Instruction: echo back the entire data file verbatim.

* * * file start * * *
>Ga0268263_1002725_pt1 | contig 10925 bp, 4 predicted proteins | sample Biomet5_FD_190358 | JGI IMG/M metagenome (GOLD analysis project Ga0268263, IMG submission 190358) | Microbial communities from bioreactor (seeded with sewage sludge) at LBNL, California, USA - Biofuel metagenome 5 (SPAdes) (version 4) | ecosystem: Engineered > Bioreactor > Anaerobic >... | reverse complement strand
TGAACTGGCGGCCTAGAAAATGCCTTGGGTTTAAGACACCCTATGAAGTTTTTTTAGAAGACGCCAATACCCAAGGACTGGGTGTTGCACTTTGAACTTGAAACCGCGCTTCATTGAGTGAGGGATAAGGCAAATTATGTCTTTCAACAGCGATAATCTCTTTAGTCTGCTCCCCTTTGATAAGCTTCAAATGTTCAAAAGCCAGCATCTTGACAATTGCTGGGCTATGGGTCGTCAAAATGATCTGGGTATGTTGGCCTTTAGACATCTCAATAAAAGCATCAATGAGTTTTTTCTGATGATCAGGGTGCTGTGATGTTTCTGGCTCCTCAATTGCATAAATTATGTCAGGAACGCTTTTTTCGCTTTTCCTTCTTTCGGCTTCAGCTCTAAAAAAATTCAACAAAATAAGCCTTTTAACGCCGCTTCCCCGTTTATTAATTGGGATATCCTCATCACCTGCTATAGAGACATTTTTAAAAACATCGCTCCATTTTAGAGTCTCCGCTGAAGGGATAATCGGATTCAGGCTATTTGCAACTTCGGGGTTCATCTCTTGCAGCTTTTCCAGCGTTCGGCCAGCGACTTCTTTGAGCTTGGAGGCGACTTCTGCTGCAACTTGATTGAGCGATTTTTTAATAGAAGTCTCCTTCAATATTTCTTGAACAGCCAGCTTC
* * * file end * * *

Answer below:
>Ga0268263_1002725_pt1 | contig 10925 bp, 4 predicted proteins | sample Biomet5_FD_190358 | JGI IMG/M metagenome (GOLD analysis project Ga0268263, IMG submission 190358) | Microbial communities from bioreactor (seeded with sewage sludge) at LBNL, California, USA - Biofuel metagenome 5 (SPAdes) (version 4) | ecosystem: Engineered > Bioreactor > Anaerobic >... | reverse complement strand
TGAACTGGCGGCCTAGAAAATGCCTTGGGTTTAAGACACCCTATGAAGTTTTTTTAGAAGACGCCAATACCCAAGGACTGGGTGTTGCACTTTGAACTTGAAACCGCGCTTCATTGAGTGAGGGATAAGGCAAATTATGTCTTTCAACAGCGATAATCTCTTTAGTCTGCTCCCCTTTGATAAGCTTCAAATGTTCAAAAGCCAGCATCTTGACAATTGCTGGGCTATGGGTCGTCAAAATGATCTGGGTATGTTGGCCTTTAGACATCTCAATAAAAGCATCAATGAGTTTTTTCTGATGATCAGGGTGCTGTGATGTTTCTGGCTCCTCAATTGCATAAATTATGTCAGGAACGCTTTTTTCGCTTTTCCTTCTTTCGGCTTCAGCTCTAAAAAAATTCAACAAAATAAGCCTTTTAACGCCGCTTCCCCGTTTATTAATTGGGATATCCTCATCACCTGCTATAGAGACATTTTTAAAAACATCGCTCCATTTTAGAGTCTCCGCTGAAGGGATAATCGGATTCAGGCTATTTGCAACTTCGGGGTTCATCTCTTGCAGCTTTTCCAGCGTTCGGCCAGCGACTTCTTTGAGCTTGGAGGCGACTTCTGCTGCAACTTGATTGAGCGATTTTTTAATAGAAGTCTCCTTCAATATTTCTTGAACAGCCAGCTTC